State regulators are not starving Maryland hospitals As...

LETTERS TO THE EDITOR

January 16, 2000

State regulators are not starving Maryland hospitals

As chairman of the commission that regulates Maryland's hospital rates, I was surprised to read many of the statements in The Sun's editorial "Are state regulators starving Md. hospitals?" (Jan. 2)

The reason I was surprised is that so much of the editorial was inaccurate, as anyone who participated in the commission's public meetings would know.

The commission takes seriously its legislative mandate to provide efficient and effective hospitals sufficient revenue. And the current rate-setting system has been very generous to hospitals.

While rates in Maryland are only slightly above the national average, they were 12 percent below that average in 1992, and have since increased 2.5 times faster than the national average.

In response, the commission has taken cautious steps to reduce charge increases and has initiated a review of the regulatory structure. Both steps were supported by the Maryland Hospital Association.

Changes to the hospital industry nationally have impacted other states much more heavily than Maryland, primarily because of our rate-setting system.

While no longer earning the record profit levels of two years ago, Maryland hospitals remain profitable overall. This stands in sharp contrast to overall losses in D.C., Delaware, Pennsylvania, New Jersey and New York, for example.

The assertion that state-imposed rate reductions caused quality of care problems at Shady Grove Hospital is also "surprising." Those problems were because management failed to use resources wisely.

Shady Grove's profit margin is more than twice the statewide average, and it was able (as reported in the Washington Post) to afford $8 million in severance and bonuses for two departing executives.

We continue to invite the fullest possible public participation as we redesign the regulatory structure, while preserving its basic principles. Importantly, Maryland is the only state in the nation where any citizen can receive care at any hospital, regardless of his or her ability to pay.

Don Hillier

Baltimore

The writer is chairman of the state's Health Services Cost Review Commission.

Are we starving Maryland hospitals? That's possible but not likely.

While I don't claim any expertise on Maryland's hospital regulatory system, I do know that it makes Maryland the only state that does not send the poorly insured or uninsured to substandard, municipal charity hospitals.

We should move very carefully before we tinker with a system that we know to be of superior quality at competitive costs.

Hospitals are represented in the regulatory arena by administrators, consultants and lobbyists, whose focus is on making money. But the margins hospitals are complaining about are ones some for-profit industries find acceptable.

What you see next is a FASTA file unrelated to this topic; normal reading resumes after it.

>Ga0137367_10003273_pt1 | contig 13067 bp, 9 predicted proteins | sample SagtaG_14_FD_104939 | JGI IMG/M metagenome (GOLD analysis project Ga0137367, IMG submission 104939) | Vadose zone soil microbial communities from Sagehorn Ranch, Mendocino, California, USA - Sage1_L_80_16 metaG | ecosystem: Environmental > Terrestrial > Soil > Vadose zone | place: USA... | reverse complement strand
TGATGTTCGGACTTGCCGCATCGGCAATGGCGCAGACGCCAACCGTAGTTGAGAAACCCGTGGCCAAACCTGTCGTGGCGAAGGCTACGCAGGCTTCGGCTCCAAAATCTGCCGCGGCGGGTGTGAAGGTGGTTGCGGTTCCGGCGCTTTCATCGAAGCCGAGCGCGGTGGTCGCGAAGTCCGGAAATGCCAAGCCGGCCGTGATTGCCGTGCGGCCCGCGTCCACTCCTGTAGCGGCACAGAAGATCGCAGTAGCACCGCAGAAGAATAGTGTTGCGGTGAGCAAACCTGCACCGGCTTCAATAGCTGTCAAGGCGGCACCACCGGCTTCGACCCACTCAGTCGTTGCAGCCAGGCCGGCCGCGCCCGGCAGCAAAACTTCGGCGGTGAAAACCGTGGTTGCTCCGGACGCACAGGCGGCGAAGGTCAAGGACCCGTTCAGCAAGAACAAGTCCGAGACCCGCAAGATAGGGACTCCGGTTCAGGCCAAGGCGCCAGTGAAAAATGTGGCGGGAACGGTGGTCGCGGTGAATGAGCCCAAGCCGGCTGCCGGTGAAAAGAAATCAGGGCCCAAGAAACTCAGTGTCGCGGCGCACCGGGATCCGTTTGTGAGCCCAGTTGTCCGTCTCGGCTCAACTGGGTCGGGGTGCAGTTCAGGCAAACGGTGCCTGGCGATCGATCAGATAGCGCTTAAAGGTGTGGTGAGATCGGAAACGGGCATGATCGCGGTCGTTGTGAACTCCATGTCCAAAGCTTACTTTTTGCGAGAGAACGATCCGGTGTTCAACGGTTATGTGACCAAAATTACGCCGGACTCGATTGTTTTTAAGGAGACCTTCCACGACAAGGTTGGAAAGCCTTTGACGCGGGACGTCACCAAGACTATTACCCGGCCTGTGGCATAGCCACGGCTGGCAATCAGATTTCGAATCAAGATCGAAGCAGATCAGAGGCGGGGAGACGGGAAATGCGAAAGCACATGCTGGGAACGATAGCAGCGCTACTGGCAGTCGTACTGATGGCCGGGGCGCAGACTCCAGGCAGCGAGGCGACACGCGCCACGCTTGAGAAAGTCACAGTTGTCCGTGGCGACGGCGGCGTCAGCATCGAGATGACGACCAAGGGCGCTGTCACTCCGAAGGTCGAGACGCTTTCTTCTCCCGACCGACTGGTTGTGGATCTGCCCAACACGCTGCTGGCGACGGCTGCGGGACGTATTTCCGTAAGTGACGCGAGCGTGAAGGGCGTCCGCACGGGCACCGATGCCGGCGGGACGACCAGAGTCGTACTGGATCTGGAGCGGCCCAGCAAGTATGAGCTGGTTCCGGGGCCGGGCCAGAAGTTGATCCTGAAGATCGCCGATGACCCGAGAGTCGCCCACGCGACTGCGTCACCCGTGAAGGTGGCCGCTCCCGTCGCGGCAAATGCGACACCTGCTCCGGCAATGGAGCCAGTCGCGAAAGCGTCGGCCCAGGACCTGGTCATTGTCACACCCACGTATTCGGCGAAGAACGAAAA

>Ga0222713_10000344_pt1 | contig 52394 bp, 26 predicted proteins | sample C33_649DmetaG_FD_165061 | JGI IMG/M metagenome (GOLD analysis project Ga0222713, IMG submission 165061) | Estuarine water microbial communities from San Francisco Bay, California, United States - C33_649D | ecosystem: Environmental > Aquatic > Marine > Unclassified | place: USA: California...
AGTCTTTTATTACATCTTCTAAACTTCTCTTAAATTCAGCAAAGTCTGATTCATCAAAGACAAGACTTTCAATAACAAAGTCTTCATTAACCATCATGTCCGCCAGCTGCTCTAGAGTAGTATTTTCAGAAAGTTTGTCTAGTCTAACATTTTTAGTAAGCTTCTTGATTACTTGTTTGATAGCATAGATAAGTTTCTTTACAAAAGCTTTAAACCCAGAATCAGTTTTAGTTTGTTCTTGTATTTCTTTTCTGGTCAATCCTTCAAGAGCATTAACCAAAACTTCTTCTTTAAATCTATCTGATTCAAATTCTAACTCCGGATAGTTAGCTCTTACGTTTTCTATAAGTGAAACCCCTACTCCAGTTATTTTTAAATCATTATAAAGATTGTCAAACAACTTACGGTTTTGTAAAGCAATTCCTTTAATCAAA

Consultants and administrators are not healers, they are business people. In business, the last thing to suffer is the bottom line. All else suffers first -- and in this case that means patient care.

No doubt problems exist in the quality of care, and they seem to be growing. But it would be a mistake to assume that a more profitable hospital automatically equals better care. It results in a richer hospital.

So let's not allow political will to be clouded by the Maryland Hospital Association's efforts to pretend that our families are hostage to their profits.

If we need to spend more, fine; but send it to healers, not bean counters.

Charlie Gerhardt

Baltimore

The writer is president of the Maryland Patient Advocacy Group.

Nursing shortage hurts quality of hospital care

In response to The Sun's editorial "Are state regulators starving Maryland hospitals?" (Jan. 2), I think state regulators have no business in the care of patients.

I was a patient in Union Memorial Hospital's coronary care unit in May, 1999. Four nurses were expected to attend to 22 critically ill patients. Although they were competent professionals, they were stretched to the breaking point.

I was fortunate during that time that my husband was able to stay and provide me with basic care, so that the nurses could attend to the more critical patients.

Regulators do indeed need to "put aside their green eyeshades" and gather data about how sub-par reimbursement rates affect patient care.

Medical care should not be the victim of "we're No. 2, we try harder."

Jacquelyn Truelove-DeSimone

Baltimore

Task force proposals could improve eldercare

I am writing on behalf of the Health Facilities Association of Maryland (HFAM), in response to The Sun's article on the state task force on nursing home quality of care recommendations ("Panel calls for increase in nursing home staff," Dec. 22).

We agree with many of its findings and appreciate the time and attention they gave these important issues.

The residents of nursing homes today are much sicker than in the past, and require much more care.

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